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Washington state lawmaker blasted for saying some nurses 'probably play cards' during work

"I would like to take a stand and petition to have the senator experience what really happens during an RN’s 12-hour shift," a Chicago nurse said.

A petition pushing for a Washington state lawmaker — who said nurses in smaller hospitals "probably play cards for a considerable amount of the day" — to shadow someone in the field has garnered more than half a million signatures.

State Sen. Maureen Walsh, a Republican representing College Place, made the remarks last week while debating a bill that would require uninterrupted meal and rest breaks for nurses and protect them against mandatory overtime. Walsh argued that such requirements would make it difficult for rural hospitals to stay open.

"By putting these types of mandates on a critical access hospital that literally serves a handful of individuals, I would submit to you those nurses probably do get breaks," Walsh said on the Senate floor Tuesday. "They probably play cards for a considerable amount of the day."

Walsh also said: "I understand helping with employees and making sure that we have rest breaks and things like that. But I also understand that we need to care for patients first and foremost."

Her remark sparked widespread outrage.

Juliana Bindas, a registered nurse from Chicago, started a petition on over the weekend that garnered almost 600,000 signatures by Monday afternoon.

"I would like to take a stand and petition to have the senator experience what really happens during an RN’s 12-hour shift," Bindas said. "She most likely won't be playing Uno."

Walsh said Monday night that she would be happy to accept the petition's proposal.

“I understand from news accounts that a petition is being circulated urging me to spend a day shadowing a nurse at a local hospital for 12 hours, and walk a mile in her shoes," she said in a statement posted on her website. "I look forward to receiving it and am happy to accept.”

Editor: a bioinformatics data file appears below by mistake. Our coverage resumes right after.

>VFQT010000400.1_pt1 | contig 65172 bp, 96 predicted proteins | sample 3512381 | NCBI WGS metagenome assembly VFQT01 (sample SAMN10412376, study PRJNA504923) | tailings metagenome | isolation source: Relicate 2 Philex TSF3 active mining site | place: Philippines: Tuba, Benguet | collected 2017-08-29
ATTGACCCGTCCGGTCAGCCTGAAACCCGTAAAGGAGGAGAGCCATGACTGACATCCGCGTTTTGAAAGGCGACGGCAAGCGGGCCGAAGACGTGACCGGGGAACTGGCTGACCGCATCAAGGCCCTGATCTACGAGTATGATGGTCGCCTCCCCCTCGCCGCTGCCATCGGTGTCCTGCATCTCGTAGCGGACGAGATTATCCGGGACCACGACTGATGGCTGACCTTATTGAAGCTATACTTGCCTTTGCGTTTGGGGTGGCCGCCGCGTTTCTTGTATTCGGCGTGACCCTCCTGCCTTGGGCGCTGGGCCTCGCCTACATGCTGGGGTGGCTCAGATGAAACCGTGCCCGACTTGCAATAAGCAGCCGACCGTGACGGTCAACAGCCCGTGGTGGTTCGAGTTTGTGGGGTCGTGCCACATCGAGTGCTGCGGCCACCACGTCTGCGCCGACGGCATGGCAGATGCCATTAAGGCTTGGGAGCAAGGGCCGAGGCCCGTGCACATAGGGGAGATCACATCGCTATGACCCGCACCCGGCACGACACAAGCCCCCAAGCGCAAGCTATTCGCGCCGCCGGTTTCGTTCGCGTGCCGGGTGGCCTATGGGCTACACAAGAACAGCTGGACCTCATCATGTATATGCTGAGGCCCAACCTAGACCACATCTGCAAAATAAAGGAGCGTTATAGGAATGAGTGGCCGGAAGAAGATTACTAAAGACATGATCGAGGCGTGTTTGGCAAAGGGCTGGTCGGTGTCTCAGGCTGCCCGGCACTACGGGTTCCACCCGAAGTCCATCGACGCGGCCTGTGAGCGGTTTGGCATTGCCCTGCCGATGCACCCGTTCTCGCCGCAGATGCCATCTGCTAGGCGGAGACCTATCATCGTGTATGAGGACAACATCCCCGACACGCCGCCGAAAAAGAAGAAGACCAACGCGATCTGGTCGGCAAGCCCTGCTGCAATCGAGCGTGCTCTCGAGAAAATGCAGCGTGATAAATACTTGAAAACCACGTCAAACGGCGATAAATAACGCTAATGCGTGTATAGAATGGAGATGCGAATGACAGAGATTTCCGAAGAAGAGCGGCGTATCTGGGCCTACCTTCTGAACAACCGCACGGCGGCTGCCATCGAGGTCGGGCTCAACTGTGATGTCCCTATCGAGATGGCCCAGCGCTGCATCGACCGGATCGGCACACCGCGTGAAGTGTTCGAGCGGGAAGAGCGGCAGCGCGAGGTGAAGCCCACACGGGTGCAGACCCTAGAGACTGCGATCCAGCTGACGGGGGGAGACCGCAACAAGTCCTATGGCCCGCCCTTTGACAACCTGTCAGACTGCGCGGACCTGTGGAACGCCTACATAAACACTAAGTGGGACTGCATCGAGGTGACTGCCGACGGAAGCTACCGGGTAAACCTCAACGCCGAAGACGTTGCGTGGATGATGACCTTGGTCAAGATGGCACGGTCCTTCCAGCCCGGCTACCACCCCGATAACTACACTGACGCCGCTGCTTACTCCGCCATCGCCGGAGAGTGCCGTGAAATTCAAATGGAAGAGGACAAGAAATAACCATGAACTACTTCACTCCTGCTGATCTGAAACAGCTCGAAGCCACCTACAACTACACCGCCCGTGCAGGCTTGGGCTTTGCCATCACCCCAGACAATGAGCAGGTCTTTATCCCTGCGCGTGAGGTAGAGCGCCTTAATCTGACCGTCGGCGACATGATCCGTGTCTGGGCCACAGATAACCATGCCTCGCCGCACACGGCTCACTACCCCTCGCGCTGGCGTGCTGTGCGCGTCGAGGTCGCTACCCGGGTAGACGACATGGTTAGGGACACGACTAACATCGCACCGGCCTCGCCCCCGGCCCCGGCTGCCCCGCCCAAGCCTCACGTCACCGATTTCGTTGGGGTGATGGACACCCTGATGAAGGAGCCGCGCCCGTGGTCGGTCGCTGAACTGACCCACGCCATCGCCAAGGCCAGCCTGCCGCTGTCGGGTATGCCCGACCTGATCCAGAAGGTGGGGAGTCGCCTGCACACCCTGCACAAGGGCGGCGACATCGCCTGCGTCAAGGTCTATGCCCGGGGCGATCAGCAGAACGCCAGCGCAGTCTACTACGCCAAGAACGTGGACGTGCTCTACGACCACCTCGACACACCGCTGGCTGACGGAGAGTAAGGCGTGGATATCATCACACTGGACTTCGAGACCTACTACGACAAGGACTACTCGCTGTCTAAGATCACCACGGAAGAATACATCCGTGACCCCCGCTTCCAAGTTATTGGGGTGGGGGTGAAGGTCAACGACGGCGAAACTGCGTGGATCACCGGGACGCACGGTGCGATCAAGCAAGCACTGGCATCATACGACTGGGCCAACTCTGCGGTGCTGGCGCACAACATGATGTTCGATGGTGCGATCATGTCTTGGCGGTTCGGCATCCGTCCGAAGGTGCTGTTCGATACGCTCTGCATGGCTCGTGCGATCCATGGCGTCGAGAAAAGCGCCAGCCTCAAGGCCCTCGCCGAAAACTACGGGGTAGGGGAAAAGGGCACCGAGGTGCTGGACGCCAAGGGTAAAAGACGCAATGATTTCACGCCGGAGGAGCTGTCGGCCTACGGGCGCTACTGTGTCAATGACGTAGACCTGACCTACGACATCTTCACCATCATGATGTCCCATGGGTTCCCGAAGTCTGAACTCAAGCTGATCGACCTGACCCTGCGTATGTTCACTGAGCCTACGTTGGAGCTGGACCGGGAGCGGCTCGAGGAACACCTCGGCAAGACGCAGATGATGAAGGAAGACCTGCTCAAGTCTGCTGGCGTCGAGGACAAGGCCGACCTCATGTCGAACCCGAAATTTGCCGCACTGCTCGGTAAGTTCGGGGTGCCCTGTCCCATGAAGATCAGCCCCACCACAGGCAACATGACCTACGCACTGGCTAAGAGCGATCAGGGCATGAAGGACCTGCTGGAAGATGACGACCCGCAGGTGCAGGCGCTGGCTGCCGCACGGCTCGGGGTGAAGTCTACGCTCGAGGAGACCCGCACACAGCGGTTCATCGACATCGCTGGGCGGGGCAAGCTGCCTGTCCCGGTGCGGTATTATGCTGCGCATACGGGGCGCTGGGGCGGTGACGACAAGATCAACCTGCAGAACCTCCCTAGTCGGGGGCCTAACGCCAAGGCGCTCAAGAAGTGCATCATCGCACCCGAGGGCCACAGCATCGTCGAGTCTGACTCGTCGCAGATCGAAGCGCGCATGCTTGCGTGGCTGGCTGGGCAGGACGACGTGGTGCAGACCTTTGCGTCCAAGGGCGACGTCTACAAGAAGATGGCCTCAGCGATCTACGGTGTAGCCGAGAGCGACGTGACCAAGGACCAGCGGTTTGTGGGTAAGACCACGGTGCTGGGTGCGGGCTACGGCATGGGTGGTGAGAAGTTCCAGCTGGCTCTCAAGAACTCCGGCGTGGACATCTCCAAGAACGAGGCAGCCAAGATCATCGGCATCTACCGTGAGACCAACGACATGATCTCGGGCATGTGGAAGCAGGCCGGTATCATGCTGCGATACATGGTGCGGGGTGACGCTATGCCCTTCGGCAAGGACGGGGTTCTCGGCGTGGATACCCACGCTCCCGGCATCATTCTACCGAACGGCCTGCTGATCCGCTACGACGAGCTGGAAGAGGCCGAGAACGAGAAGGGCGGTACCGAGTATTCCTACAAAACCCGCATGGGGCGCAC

Walsh also said that she regretted her earlier comments, which she said she wished she had phrased a "little more eloquently."

"Unfortunately, I didn't, and Facebook scooped it up and ran with it," she told NBC News, adding that she had gotten threats.

"Nurses are great people," she said. "They work hard. I totally understand. I'm the product of a nurse. My mother was a nurse for many years."

The bill would require that nurses and some other staff, such as diagnostic radiologic technologists or cardiovascular invasive specialists, be provided uninterrupted meal and rest periods, except when there is an unforeseeable circumstance.

Walsh voted against the bill, which passed the state Senate with the amendment to exclude small hospitals. A different version passed by the House will have to be reconciled before it can be signed into law.

The Washington State Nurses Association said Walsh's comments were “incredibly disrespectful and patronizing.”

"There is zero logic behind an amendment to the rest breaks bill that would cover nurses and patients in some hospitals, while leaving others without any protections," it said in a statement.

The association also said it would make it more difficult to recruit nurses to rural facilities.

"With all due respect, Sen. Walsh: perhaps it's time for you to put down the cards and pick up the literature," it said.